I sat down with Commit’s Creative Director, Lanny Ward, to talk about when it may be time to rebrand your company and here’s what he had to say.
Melinda: What does it mean to rebrand?
Lanny: A lot of people think that a rebrand means a new logo, colors, fonts, things like that. But in reality, rebranding is much more. Think of a brand as a personality with certain traits. How would they talk? How would they think, what do they believe? What are their unique attributes? Once you figure out those things, then yeah, you can work on those external things that people see.
Melinda: When should you rebrand your company?
Lanny: Well, one of the most obvious reasons is when your look is dated. If your logo, graphics, tone, and the message is outdated with your current audience, it’s time to consider rebranding. But like I said before, it’s not just about changing your fonts and updating your marketing materials, it’s about expressing your brand’s essence in a unique and meaningful way.
Melinda: What’s the first step to rebranding?
Lanny: The first step to rebranding is to consider whether you need to hire a marketing agency or if your internal marketing team is capable of handling it. Basically, you’ll want to go back to the basics and disassemble all the things that you think may be important and reassess them. It may also be necessary to hire a research firm to help you better understand your current audience. Once you have a better grasp of your audience, you can determine how to speak to them in your brand voice, which will help you make that connection.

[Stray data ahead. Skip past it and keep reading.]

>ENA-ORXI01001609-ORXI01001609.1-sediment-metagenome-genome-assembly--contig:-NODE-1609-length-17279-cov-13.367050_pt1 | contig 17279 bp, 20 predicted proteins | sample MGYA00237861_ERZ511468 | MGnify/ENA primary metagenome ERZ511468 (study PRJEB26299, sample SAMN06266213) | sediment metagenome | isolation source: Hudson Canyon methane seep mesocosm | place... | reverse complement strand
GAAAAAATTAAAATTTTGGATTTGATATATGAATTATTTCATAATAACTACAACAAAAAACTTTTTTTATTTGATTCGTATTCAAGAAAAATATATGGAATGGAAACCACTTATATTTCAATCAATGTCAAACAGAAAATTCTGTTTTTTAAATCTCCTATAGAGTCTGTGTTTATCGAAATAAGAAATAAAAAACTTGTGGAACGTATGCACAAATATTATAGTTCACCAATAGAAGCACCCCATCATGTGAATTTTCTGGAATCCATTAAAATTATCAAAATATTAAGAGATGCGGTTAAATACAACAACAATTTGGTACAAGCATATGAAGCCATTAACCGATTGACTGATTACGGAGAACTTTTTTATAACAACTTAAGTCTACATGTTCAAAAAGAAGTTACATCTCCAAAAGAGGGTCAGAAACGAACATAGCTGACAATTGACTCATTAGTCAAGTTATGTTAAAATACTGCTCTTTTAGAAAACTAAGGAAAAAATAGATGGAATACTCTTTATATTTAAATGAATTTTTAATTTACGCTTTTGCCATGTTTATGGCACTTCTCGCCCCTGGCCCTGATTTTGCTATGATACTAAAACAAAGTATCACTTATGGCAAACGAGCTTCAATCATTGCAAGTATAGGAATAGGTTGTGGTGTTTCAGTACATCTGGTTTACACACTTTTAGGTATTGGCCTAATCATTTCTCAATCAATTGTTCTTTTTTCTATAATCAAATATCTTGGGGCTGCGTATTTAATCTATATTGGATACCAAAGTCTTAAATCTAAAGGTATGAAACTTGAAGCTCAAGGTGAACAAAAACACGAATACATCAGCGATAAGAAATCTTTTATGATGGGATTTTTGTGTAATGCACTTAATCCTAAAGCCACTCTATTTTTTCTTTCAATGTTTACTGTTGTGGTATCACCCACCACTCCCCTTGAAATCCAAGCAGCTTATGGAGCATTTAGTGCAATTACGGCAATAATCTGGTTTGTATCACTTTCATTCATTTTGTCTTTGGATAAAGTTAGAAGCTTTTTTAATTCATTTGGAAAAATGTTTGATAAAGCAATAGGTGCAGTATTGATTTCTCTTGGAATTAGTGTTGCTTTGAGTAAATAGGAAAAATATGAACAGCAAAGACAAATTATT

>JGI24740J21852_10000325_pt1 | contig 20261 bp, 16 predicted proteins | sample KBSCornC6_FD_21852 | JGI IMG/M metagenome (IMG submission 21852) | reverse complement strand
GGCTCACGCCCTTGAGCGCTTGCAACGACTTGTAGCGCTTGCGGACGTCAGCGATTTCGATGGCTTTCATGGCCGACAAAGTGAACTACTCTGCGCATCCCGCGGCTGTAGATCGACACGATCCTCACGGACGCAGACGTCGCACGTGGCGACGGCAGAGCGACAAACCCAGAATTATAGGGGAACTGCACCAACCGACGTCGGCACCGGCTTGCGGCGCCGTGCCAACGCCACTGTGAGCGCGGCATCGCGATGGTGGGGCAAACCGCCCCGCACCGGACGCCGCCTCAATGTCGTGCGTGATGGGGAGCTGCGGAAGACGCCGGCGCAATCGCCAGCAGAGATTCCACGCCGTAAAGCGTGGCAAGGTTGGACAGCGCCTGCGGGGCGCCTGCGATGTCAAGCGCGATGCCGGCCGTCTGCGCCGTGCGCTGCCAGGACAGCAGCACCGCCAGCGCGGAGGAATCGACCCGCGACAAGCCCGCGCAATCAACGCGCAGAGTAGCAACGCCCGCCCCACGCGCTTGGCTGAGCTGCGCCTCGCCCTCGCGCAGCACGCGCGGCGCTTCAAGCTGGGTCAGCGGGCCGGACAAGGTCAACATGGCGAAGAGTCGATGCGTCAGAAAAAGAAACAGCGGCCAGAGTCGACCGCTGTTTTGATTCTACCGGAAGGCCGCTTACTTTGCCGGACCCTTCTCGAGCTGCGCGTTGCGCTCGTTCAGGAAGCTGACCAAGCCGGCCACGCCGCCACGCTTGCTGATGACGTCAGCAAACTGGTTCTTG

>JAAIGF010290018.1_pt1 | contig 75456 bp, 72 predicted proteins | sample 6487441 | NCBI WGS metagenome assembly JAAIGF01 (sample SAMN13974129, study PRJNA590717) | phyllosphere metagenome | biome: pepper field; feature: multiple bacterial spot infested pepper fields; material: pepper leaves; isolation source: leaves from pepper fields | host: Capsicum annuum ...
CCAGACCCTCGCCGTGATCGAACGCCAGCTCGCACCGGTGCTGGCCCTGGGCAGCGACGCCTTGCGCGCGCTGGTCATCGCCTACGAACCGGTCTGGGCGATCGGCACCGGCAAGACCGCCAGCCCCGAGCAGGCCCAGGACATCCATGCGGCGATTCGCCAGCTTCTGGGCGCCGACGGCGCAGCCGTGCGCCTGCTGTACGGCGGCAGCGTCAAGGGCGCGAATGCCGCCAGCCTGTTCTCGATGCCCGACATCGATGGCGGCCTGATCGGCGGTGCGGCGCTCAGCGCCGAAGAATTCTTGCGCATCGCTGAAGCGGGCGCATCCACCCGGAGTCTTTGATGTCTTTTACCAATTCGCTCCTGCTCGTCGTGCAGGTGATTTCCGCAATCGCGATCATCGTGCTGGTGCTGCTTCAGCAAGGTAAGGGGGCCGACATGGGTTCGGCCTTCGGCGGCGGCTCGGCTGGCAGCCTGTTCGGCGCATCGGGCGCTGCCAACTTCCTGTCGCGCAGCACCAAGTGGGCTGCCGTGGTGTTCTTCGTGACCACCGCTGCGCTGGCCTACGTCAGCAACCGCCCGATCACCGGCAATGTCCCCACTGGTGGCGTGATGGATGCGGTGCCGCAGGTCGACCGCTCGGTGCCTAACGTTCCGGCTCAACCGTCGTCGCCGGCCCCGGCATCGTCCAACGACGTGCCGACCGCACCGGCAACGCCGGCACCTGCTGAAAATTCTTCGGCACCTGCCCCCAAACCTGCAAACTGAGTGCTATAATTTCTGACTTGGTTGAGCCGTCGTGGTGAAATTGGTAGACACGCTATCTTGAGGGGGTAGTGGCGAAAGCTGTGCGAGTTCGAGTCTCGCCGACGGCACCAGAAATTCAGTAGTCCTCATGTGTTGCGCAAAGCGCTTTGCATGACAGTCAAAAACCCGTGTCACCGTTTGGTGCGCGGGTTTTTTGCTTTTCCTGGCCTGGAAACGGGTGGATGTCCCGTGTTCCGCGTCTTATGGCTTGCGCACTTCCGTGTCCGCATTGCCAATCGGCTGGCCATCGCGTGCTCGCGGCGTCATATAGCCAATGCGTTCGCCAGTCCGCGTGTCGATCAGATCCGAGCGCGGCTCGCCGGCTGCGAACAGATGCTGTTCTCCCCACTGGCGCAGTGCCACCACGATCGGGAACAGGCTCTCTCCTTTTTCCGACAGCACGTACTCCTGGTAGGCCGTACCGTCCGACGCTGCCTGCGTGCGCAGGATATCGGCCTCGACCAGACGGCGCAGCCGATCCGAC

Melinda: What are other reasons to rebrand?
Lanny: Aside from being outdated, there are plenty of other reasons to rebrand. For example, any change in your company, whether that be a shift in leadership or taking on new ventures, can throw off your overall focus. This would warrant a rebrand because you’ll want to figure out your collaborative voice to stay consistent.
Another reason to rebrand is to stay ahead of the competition. New brands can sometimes do a great job of being “lean and mean”, threatening to pass you up. They may have disruptive technologies that you haven’t even given a second thought to. This would be the time to refocus and figure out how to stay one step ahead of the game.
Lastly, a company should consider a rebrand when consumer’s expectations have changed. There’s a big difference between expectations 30 years ago and today. People want to feel connected and engaged with the brand. They want something to believe in—something that has value and is meaningful. It’s a much bigger deal than you think.
Melinda: Anything else to add?
Lanny: Sure. No matter how big or small your company is, it all comes down to clearly expressing your company’s core values, having a consistent voice, and staying ahead of the competition by being true to who you are.
Is your company in need of a rebrand? We can help. Reach out to us today, we’d love to hear from you.